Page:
Ebeneezer Goode

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"Ebeneezer Goode"
Single by the Shamen
from the album Boss Drum
Released24 August 1992 (1992-08-24)[1]
LabelOne Little Indian
The Shamen singles chronology
"LSI (Love Sex Intelligence)"
"Ebeneezer Goode"
"Phorever People"
Music video
"Ebeneezer Goode" on YouTube

"Ebeneezer Goode" is a song by Scottish electronic music group the Shamen which, heavily remixed by the Beatmasters, became their biggest hit when released as a single on 24 August 1992 by One Little Indian. The group's original version featured on the vinyl edition of their fifth album, Boss Drum (1992).

"Ebeneezer Goode" was one of the most controversial UK number-one hits of the 1990s due to its perceived oblique endorsement of recreational drug use, and it was initially banned by the BBC. It has been claimed the single was eventually withdrawn after the band were hounded by the British tabloid press,[3] though, according to The Shamen themselves, it was deleted while at number one due to its long chart run "messing up our release schedule".[4] Its music video was directed by Richard Heslop.[5]


The song is best known for its chorus, "'Eezer Goode, 'Eezer Goode / He's Ebeneezer Goode", the first part of which is phonetically identical to "Es are good" – 'E' being common slang for the drug ecstasy.[3] However, 'E' is also sung many other times during the song, ostensibly as 'e (i.e. he), such as in "E's sublime, E makes you feel fine".[4] The lyric alludes to the advantages of the drug, though with an admonition against excessive use:

A gentleman of leisure, he's there for your pleasure
But go easy on old 'Eezer, he's a love you could lose
Extraordinary fella, like Mister Punchinella
He's the kind of geezer who must never be abused.

The song also contains references to the use of cannabis with ecstasy, referencing the rolling of a cannabis joint with the lines "Has anybody got any Veras?" ("Vera Lynns" being rhyming slang for "skins" or rolling papers) and "Got any salmon?" ("salmon and trout" being rhyming slang for "snout" or tobacco).

The "A great philosopher once wrote..." sample at the start of the song is Malcolm McDowell from Lindsay Anderson's 1973 film O Lucky Man!

Critical reception[edit]

Pan-European magazine Music & Media said the song "is a thinly disguised tribute to the drug XTC, although some might think it's about nice chocolates". They added, "Whatever the moralists may say – 'naughty, naughty' like the lyrics [sic] in the intro – it's a brilliantly constructed pop song with both radio and club appeal as proved before by other Euro-crossover hits such as 'Move Any Mountain' and 'Love Sex Intelligence'."[6] Andy Beevers from Music Week commented, "Bringing together very authentic old-fashioned acid house sounds and a cheeky rap, this has instant appeal and is going to be a huge hit. A word of warning, however: it will make 'absolutely outrageous, mate' this summer's most irritating catchphrase."[7] James Hamilton from the Record Mirror Dance Update described it as "pure corny pop with a laddishly spoken and chanted very silly vocal about a geezer what's called Ebeneezer, punctuated by "wicked mate" comments and Sid James-like guffaws" and a "twittery bleeping jaunty bounder".[8]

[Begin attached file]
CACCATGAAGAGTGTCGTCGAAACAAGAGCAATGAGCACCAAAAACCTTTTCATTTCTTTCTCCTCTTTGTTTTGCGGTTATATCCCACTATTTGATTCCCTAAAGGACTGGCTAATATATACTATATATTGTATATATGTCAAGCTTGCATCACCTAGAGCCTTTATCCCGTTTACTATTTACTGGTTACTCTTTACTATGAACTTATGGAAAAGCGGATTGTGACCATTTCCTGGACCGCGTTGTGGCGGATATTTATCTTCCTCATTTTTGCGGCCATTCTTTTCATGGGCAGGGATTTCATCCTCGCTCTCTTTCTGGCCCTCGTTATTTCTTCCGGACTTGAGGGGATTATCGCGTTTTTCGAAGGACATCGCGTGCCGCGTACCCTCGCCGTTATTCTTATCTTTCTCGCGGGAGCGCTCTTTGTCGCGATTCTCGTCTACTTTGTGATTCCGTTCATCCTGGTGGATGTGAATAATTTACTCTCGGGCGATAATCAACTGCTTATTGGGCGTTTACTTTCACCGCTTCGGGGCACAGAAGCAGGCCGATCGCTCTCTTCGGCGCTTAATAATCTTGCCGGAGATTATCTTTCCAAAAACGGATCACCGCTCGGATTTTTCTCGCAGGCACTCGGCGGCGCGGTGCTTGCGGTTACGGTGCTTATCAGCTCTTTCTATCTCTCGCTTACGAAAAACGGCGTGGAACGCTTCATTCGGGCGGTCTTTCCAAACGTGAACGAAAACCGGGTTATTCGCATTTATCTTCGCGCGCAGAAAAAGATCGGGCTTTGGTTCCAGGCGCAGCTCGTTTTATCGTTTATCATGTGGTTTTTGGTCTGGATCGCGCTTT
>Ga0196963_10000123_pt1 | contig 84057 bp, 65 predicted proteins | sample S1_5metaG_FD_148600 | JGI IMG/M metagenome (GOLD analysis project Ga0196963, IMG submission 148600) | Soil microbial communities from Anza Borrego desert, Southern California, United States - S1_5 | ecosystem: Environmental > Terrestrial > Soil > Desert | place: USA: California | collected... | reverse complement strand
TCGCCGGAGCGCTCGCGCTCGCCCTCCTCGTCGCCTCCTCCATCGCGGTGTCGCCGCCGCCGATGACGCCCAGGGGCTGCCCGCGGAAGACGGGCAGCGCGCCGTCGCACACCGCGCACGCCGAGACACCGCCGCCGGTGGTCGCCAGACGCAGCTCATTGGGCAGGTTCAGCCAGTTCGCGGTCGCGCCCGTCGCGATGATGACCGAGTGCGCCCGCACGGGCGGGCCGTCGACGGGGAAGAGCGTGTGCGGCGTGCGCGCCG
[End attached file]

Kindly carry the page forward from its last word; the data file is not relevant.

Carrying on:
Chart performance[edit]

The song entered the UK Singles Chart at number six in September 1992, climbing to number one two weeks later (ironically during the BBC's drug awareness week) and staying there for four weeks.[9] It was the UK's 13th-biggest-selling single of 1992.[10]

Music video[edit]

The music video for the song consisted of club scenes intermixed with a caped man (ostensibly Ebeneezer Goode himself, played by Jerry Sadowitz) running around parts of a city. It was directed by British director of music videos and films Richard Heslop.[5] Due to the use of flashing images in the video, some TV music channels make epilepsy warnings. Some channels, including VH1, edit the video to reduce the frame rate of these scenes, which deletes each bright frame.